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J Am Coll Cardiol. 1994 Nov 15;24(6):1506-14.

Catheter ablation of ventricular tachycardia in 136 patients with coronary artery disease: results and long-term follow-up.

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1
Department of Cardiology, University Hospital, Göttingen, Germany.

Abstract

OBJECTIVES:

This study attempted to determine the feasibility and long-term efficacy of catheter ablation by means of either radiofrequency or direct current energy in a selected group of patients with coronary artery disease.

BACKGROUND:

Catheter ablation of ventricular tachycardia has proved to be highly effective in patients with idiopathic and bundle branch reentrant ventricular tachycardia. In patients with coronary artery disease and recurrent sustained ventricular tachycardia resistant to medical antiarrhythmic management, the value of catheter ablation has not yet been established.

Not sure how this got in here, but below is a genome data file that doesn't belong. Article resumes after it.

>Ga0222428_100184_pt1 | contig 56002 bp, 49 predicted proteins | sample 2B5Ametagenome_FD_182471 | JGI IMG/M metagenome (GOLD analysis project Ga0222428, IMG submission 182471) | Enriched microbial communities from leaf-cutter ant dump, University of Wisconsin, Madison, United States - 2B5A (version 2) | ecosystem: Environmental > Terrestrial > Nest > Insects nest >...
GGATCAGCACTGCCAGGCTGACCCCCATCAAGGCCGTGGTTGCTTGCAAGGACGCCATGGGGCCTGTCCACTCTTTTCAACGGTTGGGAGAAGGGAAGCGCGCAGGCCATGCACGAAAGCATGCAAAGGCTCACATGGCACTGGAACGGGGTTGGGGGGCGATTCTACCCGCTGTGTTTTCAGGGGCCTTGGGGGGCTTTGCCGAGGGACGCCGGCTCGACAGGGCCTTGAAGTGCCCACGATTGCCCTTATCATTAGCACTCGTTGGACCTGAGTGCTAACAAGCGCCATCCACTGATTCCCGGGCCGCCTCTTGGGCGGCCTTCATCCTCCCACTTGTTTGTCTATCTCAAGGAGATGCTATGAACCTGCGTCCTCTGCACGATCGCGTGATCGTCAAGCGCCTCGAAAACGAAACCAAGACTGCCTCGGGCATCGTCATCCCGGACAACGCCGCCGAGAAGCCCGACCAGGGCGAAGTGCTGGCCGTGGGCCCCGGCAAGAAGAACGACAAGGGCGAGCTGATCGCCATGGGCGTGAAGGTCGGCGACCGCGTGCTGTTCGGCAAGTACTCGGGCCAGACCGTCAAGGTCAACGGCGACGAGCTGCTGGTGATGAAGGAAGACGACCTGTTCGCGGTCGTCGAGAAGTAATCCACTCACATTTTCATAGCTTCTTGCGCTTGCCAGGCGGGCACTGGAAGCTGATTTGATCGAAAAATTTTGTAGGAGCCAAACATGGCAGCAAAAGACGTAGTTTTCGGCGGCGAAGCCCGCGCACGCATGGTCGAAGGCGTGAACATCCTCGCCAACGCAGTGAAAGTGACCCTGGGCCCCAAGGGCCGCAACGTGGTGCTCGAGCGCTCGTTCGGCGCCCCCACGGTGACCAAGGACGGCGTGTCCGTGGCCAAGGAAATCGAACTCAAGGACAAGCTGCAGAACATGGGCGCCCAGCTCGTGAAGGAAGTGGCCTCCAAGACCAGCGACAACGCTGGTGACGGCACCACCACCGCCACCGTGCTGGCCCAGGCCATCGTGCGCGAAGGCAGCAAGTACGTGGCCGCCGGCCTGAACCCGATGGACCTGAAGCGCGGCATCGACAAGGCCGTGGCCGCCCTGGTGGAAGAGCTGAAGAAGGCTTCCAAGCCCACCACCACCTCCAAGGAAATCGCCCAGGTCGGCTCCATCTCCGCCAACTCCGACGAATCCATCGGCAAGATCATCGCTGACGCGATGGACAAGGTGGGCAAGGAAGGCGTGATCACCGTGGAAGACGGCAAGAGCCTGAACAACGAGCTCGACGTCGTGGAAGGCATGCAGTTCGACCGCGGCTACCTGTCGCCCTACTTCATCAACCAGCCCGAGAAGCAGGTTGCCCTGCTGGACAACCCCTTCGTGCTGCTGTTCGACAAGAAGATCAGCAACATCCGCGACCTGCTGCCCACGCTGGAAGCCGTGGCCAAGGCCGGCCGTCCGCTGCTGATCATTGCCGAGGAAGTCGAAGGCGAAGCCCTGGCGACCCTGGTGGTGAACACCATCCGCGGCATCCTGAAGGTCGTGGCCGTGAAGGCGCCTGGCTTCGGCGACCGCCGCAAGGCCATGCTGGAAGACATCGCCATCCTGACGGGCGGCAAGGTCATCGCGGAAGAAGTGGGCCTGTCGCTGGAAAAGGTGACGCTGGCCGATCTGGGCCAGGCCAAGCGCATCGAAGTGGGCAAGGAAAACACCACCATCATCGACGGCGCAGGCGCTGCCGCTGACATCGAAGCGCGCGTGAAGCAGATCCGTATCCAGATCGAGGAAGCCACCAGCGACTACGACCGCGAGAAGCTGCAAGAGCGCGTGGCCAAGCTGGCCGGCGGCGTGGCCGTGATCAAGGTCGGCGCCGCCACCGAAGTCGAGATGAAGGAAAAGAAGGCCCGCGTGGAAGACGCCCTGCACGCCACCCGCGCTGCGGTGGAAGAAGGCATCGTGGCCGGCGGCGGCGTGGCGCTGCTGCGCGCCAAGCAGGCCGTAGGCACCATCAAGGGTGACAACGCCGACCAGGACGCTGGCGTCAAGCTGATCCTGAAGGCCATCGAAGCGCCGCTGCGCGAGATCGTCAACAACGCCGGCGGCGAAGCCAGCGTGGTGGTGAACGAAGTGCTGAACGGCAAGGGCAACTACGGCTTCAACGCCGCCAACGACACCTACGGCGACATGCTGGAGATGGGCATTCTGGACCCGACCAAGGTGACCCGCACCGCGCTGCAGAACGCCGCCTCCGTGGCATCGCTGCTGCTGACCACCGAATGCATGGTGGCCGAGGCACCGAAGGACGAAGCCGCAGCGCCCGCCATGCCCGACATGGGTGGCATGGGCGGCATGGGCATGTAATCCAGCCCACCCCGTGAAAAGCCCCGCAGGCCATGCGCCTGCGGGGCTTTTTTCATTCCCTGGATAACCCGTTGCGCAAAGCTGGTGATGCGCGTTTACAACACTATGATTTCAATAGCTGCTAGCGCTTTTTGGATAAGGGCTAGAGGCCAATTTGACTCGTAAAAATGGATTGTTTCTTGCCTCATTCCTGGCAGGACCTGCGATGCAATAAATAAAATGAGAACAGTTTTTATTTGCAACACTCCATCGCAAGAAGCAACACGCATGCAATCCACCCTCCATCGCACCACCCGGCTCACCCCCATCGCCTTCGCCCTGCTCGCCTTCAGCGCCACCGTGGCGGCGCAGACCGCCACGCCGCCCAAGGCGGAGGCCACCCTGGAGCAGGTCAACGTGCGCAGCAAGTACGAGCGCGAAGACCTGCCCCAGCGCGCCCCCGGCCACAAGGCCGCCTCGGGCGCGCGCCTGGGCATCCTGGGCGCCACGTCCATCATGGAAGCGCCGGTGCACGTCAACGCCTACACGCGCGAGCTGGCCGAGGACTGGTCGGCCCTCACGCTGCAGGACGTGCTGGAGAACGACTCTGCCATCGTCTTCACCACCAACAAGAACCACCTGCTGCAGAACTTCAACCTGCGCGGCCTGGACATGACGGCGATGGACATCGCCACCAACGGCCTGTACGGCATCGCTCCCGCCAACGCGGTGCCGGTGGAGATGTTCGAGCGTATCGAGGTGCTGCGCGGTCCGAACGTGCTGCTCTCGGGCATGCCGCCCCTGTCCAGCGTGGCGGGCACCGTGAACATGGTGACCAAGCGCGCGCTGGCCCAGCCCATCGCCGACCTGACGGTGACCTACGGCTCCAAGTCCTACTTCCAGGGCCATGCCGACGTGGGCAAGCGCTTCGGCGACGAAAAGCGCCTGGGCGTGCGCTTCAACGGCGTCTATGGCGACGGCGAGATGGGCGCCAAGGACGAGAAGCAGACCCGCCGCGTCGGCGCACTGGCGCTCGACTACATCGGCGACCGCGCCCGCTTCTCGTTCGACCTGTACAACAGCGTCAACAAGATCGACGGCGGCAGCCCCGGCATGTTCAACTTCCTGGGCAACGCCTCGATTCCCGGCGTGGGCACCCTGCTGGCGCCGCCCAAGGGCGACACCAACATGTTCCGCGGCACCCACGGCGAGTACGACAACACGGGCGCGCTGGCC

METHODS:

One hundred thirty-six patients with coronary artery disease and one configuration of monomorphic sustained ventricular tachycardia underwent radiofrequency (72 patients) or direct current catheter ablation (64 patients). The mapping procedure to localize an adequate site for ablation included pace mapping during sinus rhythm, endocardial activation mapping, identification of isolated mid-diastolic potentials and pacing interventions during ventricular tachycardia.

RESULTS:

Primary success was achieved in 102 (75%) of 136 patients (74% of 72 undergoing radiofrequency and 77% of 64 with direct current ablation). Complications were noted in 12% of patients. During a mean (+/- SD) follow-up period of 24 +/- 13 months (range 3 to 68), ventricular tachycardia recurred in 16% of patients.

CONCLUSIONS:

Catheter ablation of ventricular tachycardia in coronary artery disease is feasible in patients with one configuration of monomorphic sustained ventricular tachycardia. There is no significant difference with respect to the type of energy applied. The follow-up data show that in a selected group of patients with coronary artery disease, catheter ablation offers a therapy alternative.

PMID:
7930283
DOI:
10.1016/0735-1097(94)90147-3
[Indexed for MEDLINE]
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